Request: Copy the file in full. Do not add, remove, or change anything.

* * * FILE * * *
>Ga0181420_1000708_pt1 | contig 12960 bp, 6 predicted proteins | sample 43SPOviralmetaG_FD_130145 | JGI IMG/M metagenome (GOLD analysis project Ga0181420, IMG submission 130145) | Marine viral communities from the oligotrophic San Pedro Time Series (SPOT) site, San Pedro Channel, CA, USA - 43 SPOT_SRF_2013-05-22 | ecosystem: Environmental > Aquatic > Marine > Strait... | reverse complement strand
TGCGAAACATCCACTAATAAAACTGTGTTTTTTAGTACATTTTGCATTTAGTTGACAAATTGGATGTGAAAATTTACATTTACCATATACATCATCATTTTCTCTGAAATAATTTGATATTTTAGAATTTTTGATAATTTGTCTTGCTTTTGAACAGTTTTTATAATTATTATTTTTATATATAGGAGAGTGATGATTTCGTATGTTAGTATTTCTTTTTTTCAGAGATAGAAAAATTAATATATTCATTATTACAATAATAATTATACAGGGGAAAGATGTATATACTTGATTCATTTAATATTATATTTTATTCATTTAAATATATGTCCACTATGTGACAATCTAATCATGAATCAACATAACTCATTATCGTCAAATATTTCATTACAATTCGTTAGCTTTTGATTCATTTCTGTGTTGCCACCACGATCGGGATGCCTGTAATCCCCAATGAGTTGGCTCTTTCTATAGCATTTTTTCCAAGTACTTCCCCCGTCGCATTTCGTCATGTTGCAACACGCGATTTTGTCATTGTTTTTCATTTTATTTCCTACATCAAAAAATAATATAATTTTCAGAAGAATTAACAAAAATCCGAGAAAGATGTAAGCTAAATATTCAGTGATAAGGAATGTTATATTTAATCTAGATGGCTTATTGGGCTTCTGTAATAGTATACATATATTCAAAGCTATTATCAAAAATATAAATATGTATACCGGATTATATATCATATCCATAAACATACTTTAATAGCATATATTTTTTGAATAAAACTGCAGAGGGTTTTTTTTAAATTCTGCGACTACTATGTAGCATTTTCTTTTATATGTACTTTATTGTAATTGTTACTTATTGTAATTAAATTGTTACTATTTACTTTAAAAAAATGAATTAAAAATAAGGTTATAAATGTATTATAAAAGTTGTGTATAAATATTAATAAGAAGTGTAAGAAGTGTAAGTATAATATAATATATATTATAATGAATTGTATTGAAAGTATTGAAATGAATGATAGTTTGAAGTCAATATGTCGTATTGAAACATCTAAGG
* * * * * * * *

>Ga0181420_1000708_pt1 | contig 12960 bp, 6 predicted proteins | sample 43SPOviralmetaG_FD_130145 | JGI IMG/M metagenome (GOLD analysis project Ga0181420, IMG submission 130145) | Marine viral communities from the oligotrophic San Pedro Time Series (SPOT) site, San Pedro Channel, CA, USA - 43 SPOT_SRF_2013-05-22 | ecosystem: Environmental > Aquatic > Marine > Strait... | reverse complement strand
TGCGAAACATCCACTAATAAAACTGTGTTTTTTAGTACATTTTGCATTTAGTTGACAAATTGGATGTGAAAATTTACATTTACCATATACATCATCATTTTCTCTGAAATAATTTGATATTTTAGAATTTTTGATAATTTGTCTTGCTTTTGAACAGTTTTTATAATTATTATTTTTATATATAGGAGAGTGATGATTTCGTATGTTAGTATTTCTTTTTTTCAGAGATAGAAAAATTAATATATTCATTATTACAATAATAATTATACAGGGGAAAGATGTATATACTTGATTCATTTAATATTATATTTTATTCATTTAAATATATGTCCACTATGTGACAATCTAATCATGAATCAACATAACTCATTATCGTCAAATATTTCATTACAATTCGTTAGCTTTTGATTCATTTCTGTGTTGCCACCACGATCGGGATGCCTGTAATCCCCAATGAGTTGGCTCTTTCTATAGCATTTTTTCCAAGTACTTCCCCCGTCGCATTTCGTCATGTTGCAACACGCGATTTTGTCATTGTTTTTCATTTTATTTCCTACATCAAAAAATAATATAATTTTCAGAAGAATTAACAAAAATCCGAGAAAGATGTAAGCTAAATATTCAGTGATAAGGAATGTTATATTTAATCTAGATGGCTTATTGGGCTTCTGTAATAGTATACATATATTCAAAGCTATTATCAAAAATATAAATATGTATACCGGATTATATATCATATCCATAAACATACTTTAATAGCATATATTTTTTGAATAAAACTGCAGAGGGTTTTTTTTAAATTCTGCGACTACTATGTAGCATTTTCTTTTATATGTACTTTATTGTAATTGTTACTTATTGTAATTAAATTGTTACTATTTACTTTAAAAAAATGAATTAAAAATAAGGTTATAAATGTATTATAAAAGTTGTGTATAAATATTAATAAGAAGTGTAAGAAGTGTAAGTATAATATAATATATATTATAATGAATTGTATTGAAAGTATTGAAATGAATGATAGTTTGAAGTCAATATGTCGTATTGAAACATCTAAGG